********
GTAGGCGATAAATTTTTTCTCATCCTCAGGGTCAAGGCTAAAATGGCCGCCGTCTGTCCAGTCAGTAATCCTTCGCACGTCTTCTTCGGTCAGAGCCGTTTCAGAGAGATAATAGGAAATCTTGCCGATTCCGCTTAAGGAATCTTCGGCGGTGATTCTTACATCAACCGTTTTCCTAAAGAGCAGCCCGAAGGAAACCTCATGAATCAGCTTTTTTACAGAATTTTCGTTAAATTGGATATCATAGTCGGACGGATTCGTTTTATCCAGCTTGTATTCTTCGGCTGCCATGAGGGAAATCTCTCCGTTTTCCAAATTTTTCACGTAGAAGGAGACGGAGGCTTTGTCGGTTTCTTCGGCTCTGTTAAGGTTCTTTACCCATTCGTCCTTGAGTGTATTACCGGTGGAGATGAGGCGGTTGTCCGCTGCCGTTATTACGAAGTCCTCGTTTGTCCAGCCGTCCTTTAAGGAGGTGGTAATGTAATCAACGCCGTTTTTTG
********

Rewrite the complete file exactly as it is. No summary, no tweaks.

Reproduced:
GTAGGCGATAAATTTTTTCTCATCCTCAGGGTCAAGGCTAAAATGGCCGCCGTCTGTCCAGTCAGTAATCCTTCGCACGTCTTCTTCGGTCAGAGCCGTTTCAGAGAGATAATAGGAAATCTTGCCGATTCCGCTTAAGGAATCTTCGGCGGTGATTCTTACATCAACCGTTTTCCTAAAGAGCAGCCCGAAGGAAACCTCATGAATCAGCTTTTTTACAGAATTTTCGTTAAATTGGATATCATAGTCGGACGGATTCGTTTTATCCAGCTTGTATTCTTCGGCTGCCATGAGGGAAATCTCTCCGTTTTCCAAATTTTTCACGTAGAAGGAGACGGAGGCTTTGTCGGTTTCTTCGGCTCTGTTAAGGTTCTTTACCCATTCGTCCTTGAGTGTATTACCGGTGGAGATGAGGCGGTTGTCCGCTGCCGTTATTACGAAGTCCTCGTTTGTCCAGCCGTCCTTTAAGGAGGTGGTAATGTAATCAACGCCGTTTTTTG